3.2 Diagnostic criteria

For pathological diagnosis orchiectomy is the method of choice to obtain tissue better than fine needle ultrasound guided biopsy. Orchiectomy not only provides a better histological definition but it also removes the main tumour mass allowing a good local tumour control (Salem 1994). Moreover orchiectomy also removes a potential sanctuary site, as the blood-testis barrier makes testis tumors inaccessible to systemic chemotherapy (Doll 1986). Ultrasound is the initial investigation of choice. For pathological diagnosis orchiectomy is the method of choice of obtaining tissue better than fine needle ultrasound guided biopsy. Lymphomatous mass has a sonographic appearance of a focal hypoechoic mass without a definable capsule or diffuse enlargement and decreased echogenicity of the entire testis that contrasts with the hyperechoic aspect of normal testis. Testicular lymphoma may involve testicle only, but also structures within the scrotum and regional retroperitoneal lymph nodes. Locally, PTL can infiltrate epididymus, spermatic cord and scrotal skin. The definitive diagnosis is only histological. The large majority of cases are of diffuse large B-cell histology, Rarely lymphoblastic, follicular or T-cell lymphomas have been reported. Testis lymphoma is rare, however, is still the most common testis tumor in men older than 50 years of age. The rarity of non-germ cell testis tumors can jeopardize their correct diagnosis and is an important reason for the failure to recognize them reliably, especially in young patients. Diagnostic errors in this setting, though small in number, can be clinically tragic because treatment and prognosis are very different from the germ cell tumors. Testicular lymphoma in most cases should be easily distinguishable from germ cell cancer on morphologic grounds. However, the differential diagnosis with seminoma in some cases may not be straightforward; immunohistochemistry is very helpful in this setting.

3.3 Additional useful tests

Immunohistochemistry can solve problems in the differential diagnosis with germ cell tumors. The utility of especial techniques of molecular biology is conditioned by the histological nature of the lymphoma.


4.1 Staging procedures

Ultrasound is the initial investigation of choice. For pathological diagnosis orchiectomy is the method of choice of obtaining tissue better than fine needle ultrasound guided biopsy. Orchiectomy not only provides a better histological definition but it also removes the main tumour mass allowing a good local tumour control (Salem 1994). Staging procedures in PTL are similar to those applied in nodal lymphomas with some peculiar features. A thorough evaluation to determine the extent of lymphomatous involvement should be made, focusing specially to the central nervous system, controlateral testis, skin and Waldeyer’s ring. Complete staging work-up for primary testicular lymphoma (PTL) is the same that routinely used for other NHL. It includes an accurate physical examination, complete hematological and biochemical exams, total-body computerized tomography, gastrointestinal tract examination, and bone marrow aspirate and biopsy. Some particular sites of disease frequently involved by PTL, that is CNS, skin, Waldeyer’s ring, and the contralateral testis, require especial diagnostic procedures: CSF examination for malignant cells and screening ultrasound of the contralateral testis are advisable. The presence of pulmonary masses or pleural effusions should be histologically verified. Bone marrow assessment should follow the general statements for all NHL. CSF flow cytometry has been recently showed to detect occult CNS disease in aggressive B-cell lymphomas (Hegde 2005) and PET scan may increase accuracy in lymphoma staging (Spaepen 2001). Such new staging procedures may be worthwhile to be incorporated into staging work-up of PTL, but so far only anecdotal reports exist on the use of PET in PTL (Romics 1999).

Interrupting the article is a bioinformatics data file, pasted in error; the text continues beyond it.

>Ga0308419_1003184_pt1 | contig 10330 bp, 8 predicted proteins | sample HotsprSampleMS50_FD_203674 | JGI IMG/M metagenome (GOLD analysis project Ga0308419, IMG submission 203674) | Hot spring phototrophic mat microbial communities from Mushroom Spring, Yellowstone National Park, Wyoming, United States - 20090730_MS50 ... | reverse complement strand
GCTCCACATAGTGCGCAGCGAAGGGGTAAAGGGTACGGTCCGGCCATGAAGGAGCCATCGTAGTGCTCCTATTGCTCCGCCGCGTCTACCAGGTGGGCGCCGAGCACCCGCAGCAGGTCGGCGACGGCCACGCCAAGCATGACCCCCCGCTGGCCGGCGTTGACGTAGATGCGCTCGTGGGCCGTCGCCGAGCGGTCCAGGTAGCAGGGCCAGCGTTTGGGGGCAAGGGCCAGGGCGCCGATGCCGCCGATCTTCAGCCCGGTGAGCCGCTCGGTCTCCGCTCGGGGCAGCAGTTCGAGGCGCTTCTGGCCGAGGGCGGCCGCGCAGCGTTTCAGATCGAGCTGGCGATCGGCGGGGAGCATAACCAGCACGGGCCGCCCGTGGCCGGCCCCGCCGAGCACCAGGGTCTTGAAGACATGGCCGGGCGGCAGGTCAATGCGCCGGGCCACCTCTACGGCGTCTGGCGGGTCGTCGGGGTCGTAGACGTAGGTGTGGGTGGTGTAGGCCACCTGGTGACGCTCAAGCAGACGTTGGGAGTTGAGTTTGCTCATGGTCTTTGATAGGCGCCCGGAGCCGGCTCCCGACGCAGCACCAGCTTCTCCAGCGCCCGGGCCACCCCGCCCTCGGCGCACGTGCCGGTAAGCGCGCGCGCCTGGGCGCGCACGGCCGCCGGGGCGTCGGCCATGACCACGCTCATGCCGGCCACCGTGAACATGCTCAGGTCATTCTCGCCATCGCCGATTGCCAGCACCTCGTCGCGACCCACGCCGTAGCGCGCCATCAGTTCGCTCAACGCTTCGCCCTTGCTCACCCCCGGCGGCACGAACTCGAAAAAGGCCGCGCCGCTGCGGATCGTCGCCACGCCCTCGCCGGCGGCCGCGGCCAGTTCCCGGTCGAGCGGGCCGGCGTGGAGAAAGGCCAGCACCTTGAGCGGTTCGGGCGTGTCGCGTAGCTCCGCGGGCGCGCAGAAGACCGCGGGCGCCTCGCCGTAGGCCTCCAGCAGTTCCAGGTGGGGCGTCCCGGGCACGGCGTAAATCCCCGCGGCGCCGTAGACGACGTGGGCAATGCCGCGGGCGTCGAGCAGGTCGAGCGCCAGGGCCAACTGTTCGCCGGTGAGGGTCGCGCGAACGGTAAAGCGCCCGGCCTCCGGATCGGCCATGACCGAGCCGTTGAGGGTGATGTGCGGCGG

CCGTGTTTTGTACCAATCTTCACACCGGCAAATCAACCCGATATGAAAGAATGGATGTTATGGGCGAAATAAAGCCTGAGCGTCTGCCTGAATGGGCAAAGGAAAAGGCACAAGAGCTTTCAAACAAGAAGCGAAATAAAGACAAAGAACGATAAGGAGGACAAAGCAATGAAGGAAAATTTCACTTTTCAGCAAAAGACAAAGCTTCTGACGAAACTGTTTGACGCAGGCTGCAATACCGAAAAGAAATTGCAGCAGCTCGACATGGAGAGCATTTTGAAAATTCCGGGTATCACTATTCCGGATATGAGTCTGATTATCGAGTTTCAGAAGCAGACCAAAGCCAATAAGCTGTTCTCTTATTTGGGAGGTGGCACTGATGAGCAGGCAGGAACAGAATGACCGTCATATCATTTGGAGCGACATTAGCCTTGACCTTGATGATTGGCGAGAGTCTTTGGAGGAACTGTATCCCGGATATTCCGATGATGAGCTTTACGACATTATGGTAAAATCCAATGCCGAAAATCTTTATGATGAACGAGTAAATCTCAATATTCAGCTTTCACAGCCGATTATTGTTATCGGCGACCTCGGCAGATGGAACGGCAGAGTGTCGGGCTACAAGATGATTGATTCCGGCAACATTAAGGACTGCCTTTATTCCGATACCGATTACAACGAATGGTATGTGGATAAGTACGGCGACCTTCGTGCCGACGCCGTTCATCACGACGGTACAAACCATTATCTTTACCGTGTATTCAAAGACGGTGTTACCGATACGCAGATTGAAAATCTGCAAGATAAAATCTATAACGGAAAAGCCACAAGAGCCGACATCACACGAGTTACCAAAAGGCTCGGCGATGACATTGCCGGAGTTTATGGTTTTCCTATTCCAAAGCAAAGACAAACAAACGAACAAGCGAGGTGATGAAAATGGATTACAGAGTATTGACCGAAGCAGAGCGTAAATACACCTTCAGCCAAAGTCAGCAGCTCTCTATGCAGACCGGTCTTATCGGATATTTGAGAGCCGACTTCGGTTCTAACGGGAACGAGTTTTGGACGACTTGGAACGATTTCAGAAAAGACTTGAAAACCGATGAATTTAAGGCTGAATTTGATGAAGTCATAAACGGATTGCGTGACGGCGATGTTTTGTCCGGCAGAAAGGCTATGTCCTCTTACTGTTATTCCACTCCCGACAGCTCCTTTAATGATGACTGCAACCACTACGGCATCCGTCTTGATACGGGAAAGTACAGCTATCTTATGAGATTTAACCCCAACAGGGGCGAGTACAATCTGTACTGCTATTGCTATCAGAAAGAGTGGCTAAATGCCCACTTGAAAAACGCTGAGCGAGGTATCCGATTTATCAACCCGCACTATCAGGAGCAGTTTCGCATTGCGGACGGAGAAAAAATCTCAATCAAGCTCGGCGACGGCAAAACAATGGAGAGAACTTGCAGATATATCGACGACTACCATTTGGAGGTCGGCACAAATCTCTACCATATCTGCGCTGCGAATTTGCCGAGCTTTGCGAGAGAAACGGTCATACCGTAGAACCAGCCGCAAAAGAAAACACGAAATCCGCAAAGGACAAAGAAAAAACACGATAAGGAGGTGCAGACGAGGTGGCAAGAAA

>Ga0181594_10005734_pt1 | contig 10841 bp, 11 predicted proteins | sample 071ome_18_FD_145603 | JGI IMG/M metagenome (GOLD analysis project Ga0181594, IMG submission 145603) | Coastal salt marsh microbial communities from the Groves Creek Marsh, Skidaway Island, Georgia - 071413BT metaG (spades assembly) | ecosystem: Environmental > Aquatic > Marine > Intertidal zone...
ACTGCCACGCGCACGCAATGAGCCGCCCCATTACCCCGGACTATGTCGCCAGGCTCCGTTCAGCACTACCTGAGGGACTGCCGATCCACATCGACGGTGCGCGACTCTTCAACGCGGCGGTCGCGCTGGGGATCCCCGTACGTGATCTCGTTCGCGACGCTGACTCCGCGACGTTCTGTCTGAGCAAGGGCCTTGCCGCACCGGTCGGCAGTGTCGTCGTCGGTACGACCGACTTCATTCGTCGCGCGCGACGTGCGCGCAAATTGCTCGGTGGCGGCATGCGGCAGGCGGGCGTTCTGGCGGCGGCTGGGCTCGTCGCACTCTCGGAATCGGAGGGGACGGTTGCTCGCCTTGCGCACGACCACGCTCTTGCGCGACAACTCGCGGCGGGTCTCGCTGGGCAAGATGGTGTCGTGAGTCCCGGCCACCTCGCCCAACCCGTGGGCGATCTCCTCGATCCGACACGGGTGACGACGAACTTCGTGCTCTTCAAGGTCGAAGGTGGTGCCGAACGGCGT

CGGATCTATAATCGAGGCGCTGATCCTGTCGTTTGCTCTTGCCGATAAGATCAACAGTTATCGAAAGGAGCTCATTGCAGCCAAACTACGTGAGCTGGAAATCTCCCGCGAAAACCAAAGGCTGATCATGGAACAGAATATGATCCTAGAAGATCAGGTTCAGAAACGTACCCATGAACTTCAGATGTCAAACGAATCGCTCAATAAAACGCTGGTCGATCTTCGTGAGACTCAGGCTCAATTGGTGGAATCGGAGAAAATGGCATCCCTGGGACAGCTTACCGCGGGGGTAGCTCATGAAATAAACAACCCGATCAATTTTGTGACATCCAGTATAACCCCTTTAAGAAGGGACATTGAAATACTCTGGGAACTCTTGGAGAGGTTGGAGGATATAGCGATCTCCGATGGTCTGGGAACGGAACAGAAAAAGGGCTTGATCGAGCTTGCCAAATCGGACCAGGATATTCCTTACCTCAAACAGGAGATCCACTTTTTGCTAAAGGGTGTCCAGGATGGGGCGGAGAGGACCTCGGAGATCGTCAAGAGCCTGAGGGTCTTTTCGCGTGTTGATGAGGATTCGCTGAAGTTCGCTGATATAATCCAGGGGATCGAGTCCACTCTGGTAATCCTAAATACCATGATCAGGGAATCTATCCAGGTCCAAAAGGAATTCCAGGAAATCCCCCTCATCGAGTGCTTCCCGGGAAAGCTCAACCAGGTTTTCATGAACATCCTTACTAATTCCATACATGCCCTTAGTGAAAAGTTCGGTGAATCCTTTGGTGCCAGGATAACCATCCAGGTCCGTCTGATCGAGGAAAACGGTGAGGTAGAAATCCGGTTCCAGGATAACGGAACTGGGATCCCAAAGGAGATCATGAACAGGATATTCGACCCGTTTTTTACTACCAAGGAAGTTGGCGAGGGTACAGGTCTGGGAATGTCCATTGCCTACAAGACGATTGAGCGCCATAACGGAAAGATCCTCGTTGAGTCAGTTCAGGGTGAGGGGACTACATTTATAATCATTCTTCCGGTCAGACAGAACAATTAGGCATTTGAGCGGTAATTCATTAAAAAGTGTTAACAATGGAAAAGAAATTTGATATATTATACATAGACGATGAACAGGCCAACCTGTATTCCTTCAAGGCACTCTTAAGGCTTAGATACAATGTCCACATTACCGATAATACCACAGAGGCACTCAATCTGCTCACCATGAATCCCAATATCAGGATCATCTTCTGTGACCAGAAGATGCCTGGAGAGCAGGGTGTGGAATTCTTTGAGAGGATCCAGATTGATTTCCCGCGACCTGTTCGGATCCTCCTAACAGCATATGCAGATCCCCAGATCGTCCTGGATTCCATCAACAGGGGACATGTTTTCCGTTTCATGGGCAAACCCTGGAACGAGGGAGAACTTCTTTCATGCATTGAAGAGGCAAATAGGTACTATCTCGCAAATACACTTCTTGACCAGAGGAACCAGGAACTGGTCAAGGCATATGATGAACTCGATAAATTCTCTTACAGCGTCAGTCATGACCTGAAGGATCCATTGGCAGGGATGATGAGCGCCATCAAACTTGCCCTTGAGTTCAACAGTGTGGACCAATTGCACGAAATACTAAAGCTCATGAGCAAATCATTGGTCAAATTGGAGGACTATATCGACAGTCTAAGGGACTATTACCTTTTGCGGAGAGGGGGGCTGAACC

4.2 Staging system

The standard staging system used for primary testicular lymphomas (PTL) is the same as that proposed for Hodgkin’s disease at the Ann Arbor Conference in 1971 (Carbone 1971). This system is currently used for all non-Hodgkin’s lymphomas, even if other staging systems are used in some extranodal lymphomas with particular biological behavior. Localized stages I and II account for 70-80% of the patients (50-60% stage I and 20-30% stage II). Stage III is very rare (3-5%), whereas the precise incidence of stage IV is not easy to assess. A stage IV PTL is virtually undistinguishable from a nodal advanced stage lymphoma with a testicular involvement. The rate of testicular involvement in advanced stage DLCL is 10-18% and 10-29% in Burkitt’s lymphoma. In order to separate these two entities, a PTL is usually defined if the testicular mass is the primary site of the disease or the main site of involvement. PTLs are staged according to Ann Arbor criteria with few modifications: